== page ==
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Before I got sick again I was volunteering at a charity for young homeless people in my near by town. I had grown up in a nice middle class village and wasn't really aware of the poverty that existed in my own town. It was an eye opener that these homeless youngsters existed. I'll admit I volunteered as I was out of work and the volunteering gave me some self worth, not out of a moral obligation. So maybe selfish on my behalf, but what was of benefit to me was also of benefit to the charity. I
tried not to judge the youngsters although it became apparent that coming from a stable family background makes a huge difference in people's lives. I had grown up with 2 working parents, who expected me to work as soon as I was old enough, they also expected me to work hard in school and go to college and university.

Most of the youngsters who visited our charity,had been kicked out from homes with no love or positive role models. Most had some form of mental illness. I'm not a psychiatrist, so was in no position to diagnose, but it was quite clear most had mental health issues. I did the volunteering for 3 years and really enjoyed it.

I was always thinking of ways to get these youngsters motivated and engaged with varying degrees of success. It wasn't easy, but it felt good trying. There's only so much you can do. So I wouldn't say I felt morally obliged or that people should be morally obliged to help the homeless, but to realise that sometimes you can help yourself by helping others



posted on Jan, 3 2015 @ 04:25 PM
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originally posted by: woodwardjnr
Before I got sick again I was volunteering at a charity for young homeless people in my near by town. I had grown up in a nice middle class village and wasn't really aware of the poverty that existed in my own town. It was an eye opener that these homeless youngsters existed. I'll admit I volunteered as I was out of work and the volunteering gave me some self worth, not out of a moral obligation. So maybe selfish on my behalf, but what was of benefit to me was also of benefit to the charity. I
tried not to judge the youngsters although it became apparent that coming from a stable family background makes a huge difference in people's lives. I had grown up with 2 working parents, who expected me to work as soon as I was old enough, they also expected me to work hard in school and go to college and university.

Most of the youngsters who visited our charity,had been kicked out from homes with no love or positive role models. Most had some form of mental illness. I'm not a psychiatrist, so was in no position to diagnose, but it was quite clear most had mental health issues. I did the volunteering for 3 years and really enjoyed it.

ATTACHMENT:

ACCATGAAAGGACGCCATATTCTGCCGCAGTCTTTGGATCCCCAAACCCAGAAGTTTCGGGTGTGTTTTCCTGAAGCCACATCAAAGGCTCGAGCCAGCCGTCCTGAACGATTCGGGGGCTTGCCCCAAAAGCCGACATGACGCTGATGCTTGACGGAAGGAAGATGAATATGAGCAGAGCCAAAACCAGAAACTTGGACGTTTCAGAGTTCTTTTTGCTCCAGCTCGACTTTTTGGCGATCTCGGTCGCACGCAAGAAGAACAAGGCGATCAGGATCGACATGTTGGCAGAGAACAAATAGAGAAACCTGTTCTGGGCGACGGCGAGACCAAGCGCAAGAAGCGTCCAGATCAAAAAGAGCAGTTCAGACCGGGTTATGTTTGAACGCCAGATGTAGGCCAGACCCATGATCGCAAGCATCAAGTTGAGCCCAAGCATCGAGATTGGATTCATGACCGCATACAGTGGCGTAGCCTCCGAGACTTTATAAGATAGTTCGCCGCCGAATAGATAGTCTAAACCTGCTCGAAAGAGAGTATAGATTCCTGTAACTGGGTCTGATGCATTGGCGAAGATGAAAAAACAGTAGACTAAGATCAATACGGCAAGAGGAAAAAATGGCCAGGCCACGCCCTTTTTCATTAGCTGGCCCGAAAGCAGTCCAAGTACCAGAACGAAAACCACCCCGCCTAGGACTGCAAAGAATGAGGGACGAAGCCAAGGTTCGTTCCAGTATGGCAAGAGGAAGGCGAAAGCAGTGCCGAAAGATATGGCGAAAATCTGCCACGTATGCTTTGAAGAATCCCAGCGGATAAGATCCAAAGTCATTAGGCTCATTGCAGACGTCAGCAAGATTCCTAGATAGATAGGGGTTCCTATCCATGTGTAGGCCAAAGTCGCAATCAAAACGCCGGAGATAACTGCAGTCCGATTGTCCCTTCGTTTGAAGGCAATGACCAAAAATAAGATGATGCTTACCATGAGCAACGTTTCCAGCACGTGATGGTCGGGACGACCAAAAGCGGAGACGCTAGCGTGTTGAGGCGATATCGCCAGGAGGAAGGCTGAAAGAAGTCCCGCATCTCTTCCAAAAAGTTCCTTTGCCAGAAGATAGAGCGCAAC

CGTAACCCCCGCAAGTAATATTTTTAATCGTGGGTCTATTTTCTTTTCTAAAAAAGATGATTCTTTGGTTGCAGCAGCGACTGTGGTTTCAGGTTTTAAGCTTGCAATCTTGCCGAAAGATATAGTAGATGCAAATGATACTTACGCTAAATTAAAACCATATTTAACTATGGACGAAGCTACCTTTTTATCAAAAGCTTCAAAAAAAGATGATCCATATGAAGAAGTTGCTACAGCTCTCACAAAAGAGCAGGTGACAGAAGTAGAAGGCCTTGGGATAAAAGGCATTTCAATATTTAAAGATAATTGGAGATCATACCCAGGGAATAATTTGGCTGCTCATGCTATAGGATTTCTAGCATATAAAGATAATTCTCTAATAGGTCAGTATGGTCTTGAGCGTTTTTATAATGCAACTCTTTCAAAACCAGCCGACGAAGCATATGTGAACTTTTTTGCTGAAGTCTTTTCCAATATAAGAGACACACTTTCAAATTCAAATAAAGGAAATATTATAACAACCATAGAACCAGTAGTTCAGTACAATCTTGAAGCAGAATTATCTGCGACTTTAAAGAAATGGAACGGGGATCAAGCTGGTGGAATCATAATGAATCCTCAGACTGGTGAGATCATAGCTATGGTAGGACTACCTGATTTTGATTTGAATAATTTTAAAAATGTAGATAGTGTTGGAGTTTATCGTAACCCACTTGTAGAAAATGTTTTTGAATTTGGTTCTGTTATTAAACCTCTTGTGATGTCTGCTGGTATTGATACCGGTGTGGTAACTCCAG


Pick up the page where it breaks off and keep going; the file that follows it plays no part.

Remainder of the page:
I was always thinking of ways to get these youngsters motivated and engaged with varying degrees of success. It wasn't easy, but it felt good trying. There's only so much you can do. So I wouldn't say I felt morally obliged or that people should be morally obliged to help the homeless, but to realise that sometimes you can help yourself by helping others


I agree with you. However, it's clear that some homeless people want us to help them (a huge sense of entitlement) while they do nothing to help themselves.



posted on Jan, 3 2015 @ 04:31 PM
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a reply to: GiulXainx

You listed a number of jobs you've had. Each of those was an opportunity you had. Presumably, one way or another, you lost all those jobs. You said you were employed at a food bank and quit. That's another opportunity down the drain. You said your car was repossessed while you were in a bar. That speaks for itself. You have all kinds of excuses and blame everyone but yourself.You have an outrageous sense of entitlement but absolutely no insight into the role you played in getting into the situation you're in and getting out of it. Bottom line, you're a bad risk investment.



posted on Jan, 3 2015 @ 10:04 PM
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I don't mind helping the homeless as long as I am not stealing from them.

Everyone gets depressed when a reposession of your only car happens. Am i not allowed to be depressed? Am I not allowed to mourn for a loss? I guess in your eyes no one should ever have a single reason to enter a bar at all. Because of your superficial thinking.

So if I am a bad investment why not kill me where I stand right now? Why not kill them all huh?

Especially when you have no friends to help you and a family that can't help you.

Especially when a company promotes you to a supervisor position and everyone makes you look bad because they think you are their friend. And whose goals are to do less and less work, but keep the same amount of hours per week. And looking up to you in hopes of you granting it when the superintendent wants to fire everyone. I wrote them up, told them what to do and how to do it faster and what did they do? Got me fired.


Or how about when a supervisor tells you to watch youtube videos on how to perform jobs instead of showing you what to do. One who has never worked on a team, and in a team effort? One who doesn't know how to conduct a team and training people properly? The same type of person who thinks cloning himself would be better? Especially when you tried to help him better himself as a supervisor only to find out he is scared of getting let go due to age? How do you deal with that type of supervisor?